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How To Develop a Strong Business Culture

Is your company falling prey to common culture killers? 

In order to build a great company, you have to develop a great company culture.

In this episode, Chris digs into some of the some of the biggest mistakes CEOs make that kill their company culture, create distrust in their team, and cost them revenue.

Plus, you’ll hear the two simple changes you can make to strengthen your culture, win over your people, and protect yourself against low morale.

Even great companies die or become stagnant when they fail to focus on culture.

In this Episode:

  • The one thing culture killer that harm your company faster than anything else, plus what happened to a business owner seeking an investment from Chris who fell into this trap
  • Does your company have the same culture now as it did when you first opened? Hear why that’s a problem
  • How a rogue team member will infect your culture and cost you trust, productivity, and revenue
  • Do you need to reallocate your talent? Chris explains how having the wrong people in the wrong positions kill your company’s culture
  • Two things you must do if you want to strengthen your business’s culture

Want to learn more about avoiding culture killers and creating a company built to scale?

Take a look at the companies Chris has helped scale and see if there are any spots available in Chris’s consulting program.

Enjoy the show? Check out the most popular episodes of Built to Grow!

Transcript:

Behind every great company is a great culture. And building a great culture is almost equally about what you don’t do than what you do.

In fact, the biggest killer of culture is probably when a company tries to emulate a larger brand in the hopes that they’ll scale because they’re mimicking a culture they think is great and that rarely works.

Today I want to go over the top killers of culture, and a few ways any company can improve their culture in a way that helps their people feel like a real team with a real purpose.

Business Culture is different for almost every company I work with as an owner, investor or an advisor.

In fact, the biggest killer of culture is probably when a company tries to emulate the culture of a larger brand in the hopes that they’ll scale because they’re mimicking a culture they think is great, like Google or Facebook or Southwest air.

I can’t even count the number of companies that have come to us for funding over the years who included “culture” as a big part of their pitch, and their definition of culture is usually something like free haircuts for their employees, and free martini lunches, and in house massage therapists, and nap rooms, large game rooms, whatever.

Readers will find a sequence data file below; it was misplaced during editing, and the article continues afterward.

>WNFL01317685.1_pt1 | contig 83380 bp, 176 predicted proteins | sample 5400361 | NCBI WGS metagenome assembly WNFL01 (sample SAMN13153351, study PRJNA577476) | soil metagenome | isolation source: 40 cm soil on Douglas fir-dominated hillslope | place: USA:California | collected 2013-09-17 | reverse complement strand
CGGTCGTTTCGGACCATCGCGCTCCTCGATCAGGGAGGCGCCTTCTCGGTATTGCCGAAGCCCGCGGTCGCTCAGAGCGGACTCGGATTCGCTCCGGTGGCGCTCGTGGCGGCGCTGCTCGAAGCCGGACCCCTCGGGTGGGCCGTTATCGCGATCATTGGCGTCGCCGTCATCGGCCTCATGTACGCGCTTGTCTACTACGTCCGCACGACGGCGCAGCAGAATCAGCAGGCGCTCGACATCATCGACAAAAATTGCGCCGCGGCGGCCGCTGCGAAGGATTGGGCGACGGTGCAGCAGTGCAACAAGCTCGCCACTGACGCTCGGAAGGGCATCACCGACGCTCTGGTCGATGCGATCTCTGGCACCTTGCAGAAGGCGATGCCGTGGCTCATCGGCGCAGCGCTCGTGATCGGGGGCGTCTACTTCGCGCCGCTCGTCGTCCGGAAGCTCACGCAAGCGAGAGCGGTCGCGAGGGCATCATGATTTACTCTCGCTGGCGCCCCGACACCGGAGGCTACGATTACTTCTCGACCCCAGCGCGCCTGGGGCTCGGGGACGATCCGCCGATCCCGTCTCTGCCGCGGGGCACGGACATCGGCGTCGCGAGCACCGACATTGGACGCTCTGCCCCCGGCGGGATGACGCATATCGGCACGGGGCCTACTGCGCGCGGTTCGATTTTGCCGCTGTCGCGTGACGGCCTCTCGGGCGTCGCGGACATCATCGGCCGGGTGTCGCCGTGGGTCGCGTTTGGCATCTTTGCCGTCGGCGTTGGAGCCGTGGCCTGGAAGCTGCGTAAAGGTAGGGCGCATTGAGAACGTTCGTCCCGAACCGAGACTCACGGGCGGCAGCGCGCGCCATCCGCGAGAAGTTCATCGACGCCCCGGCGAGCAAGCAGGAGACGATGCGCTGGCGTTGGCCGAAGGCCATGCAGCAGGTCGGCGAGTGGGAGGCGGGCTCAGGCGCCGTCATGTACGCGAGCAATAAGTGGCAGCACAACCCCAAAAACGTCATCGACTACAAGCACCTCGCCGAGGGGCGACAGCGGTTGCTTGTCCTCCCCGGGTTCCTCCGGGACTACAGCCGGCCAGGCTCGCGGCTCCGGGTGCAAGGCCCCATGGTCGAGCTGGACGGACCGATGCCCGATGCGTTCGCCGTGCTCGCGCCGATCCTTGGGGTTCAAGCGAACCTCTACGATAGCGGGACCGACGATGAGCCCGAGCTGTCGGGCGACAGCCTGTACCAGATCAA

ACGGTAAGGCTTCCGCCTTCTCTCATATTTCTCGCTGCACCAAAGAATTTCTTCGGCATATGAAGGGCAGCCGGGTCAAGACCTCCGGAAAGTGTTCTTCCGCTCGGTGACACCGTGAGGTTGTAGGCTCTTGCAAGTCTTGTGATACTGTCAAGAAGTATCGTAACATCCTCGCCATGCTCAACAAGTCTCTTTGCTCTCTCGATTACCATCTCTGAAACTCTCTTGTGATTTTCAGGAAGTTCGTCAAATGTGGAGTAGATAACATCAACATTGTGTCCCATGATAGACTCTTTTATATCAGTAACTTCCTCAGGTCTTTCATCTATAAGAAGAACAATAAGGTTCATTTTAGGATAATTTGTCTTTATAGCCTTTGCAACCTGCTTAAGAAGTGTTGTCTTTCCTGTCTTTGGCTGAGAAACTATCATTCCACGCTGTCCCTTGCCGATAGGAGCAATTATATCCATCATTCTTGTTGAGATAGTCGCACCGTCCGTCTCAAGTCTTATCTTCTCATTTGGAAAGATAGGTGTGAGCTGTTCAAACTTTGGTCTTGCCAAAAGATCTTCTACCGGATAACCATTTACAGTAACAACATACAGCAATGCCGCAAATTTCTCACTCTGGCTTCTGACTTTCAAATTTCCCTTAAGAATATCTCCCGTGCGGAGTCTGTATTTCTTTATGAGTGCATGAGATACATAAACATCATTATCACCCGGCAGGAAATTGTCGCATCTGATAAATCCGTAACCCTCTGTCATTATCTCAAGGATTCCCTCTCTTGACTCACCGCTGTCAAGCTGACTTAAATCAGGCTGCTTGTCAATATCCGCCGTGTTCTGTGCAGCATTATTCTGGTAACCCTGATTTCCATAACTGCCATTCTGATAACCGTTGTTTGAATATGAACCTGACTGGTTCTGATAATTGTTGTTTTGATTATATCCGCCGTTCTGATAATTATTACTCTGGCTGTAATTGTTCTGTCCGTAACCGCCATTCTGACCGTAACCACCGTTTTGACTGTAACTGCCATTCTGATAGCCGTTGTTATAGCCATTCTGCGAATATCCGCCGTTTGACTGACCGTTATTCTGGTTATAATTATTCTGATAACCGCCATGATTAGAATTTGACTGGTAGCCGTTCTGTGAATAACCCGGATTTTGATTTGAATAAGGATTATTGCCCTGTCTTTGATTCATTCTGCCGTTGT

All because those were perks that some large brands included in their employee benefits, so these smaller companies thought they could attract better talent and scale faster if they copied the big boys.

And by the way, one of those owners came back for funding about a year after we first passed on them and he was pitching a new company.

I had to ask him what happened to his other business. He blamed the economy, and lazy employees, and a bad partner for that other company going belly up. And those might have all been true, but he pitched the same “culture” for this new company and unanimously we passed up funding him.

Killers of Scale

Now there’s a few Killers of Scale we all need to be aware of, and we need to check ourselves every once and a while to make sure we don’t get caught up in all the BS we hear about companies growing for reasons like “32 flavors of coffee in the breakroom”, or “foot massage Mondays”.

Companies grow because they are led by great leaders who know how to build teams of confident, unified, driven people.

But even great companies die or become stagnant when they fail to focus on culture, and that might mean that their culture is now out of date, or it might mean that they simply outgrew their culture and they need to fix it. Because the culture that go you to $1 million is not the same one that’s going to attract the A-players you need to get to $10 or $50 or $150 million.

Don’t get me wrong here: you rarely have to change your culture completely, but your culture has to be flexible.

So what kills culture other than trying to copy a large brand?

Well, one amazingly fast killer is when one team member goes rouge but they’re still allowed to remain on the team. What I mean by that is when someone on your team is no longer happy and they begin acting out or they begin doing poorly at their job.

You have to remember that your other team members are watching everything. When they see someone being allowed to give 70% or 50% or 30% at their job when the rest of the crew is giving 100%, that becomes a virus, and infects other people fast.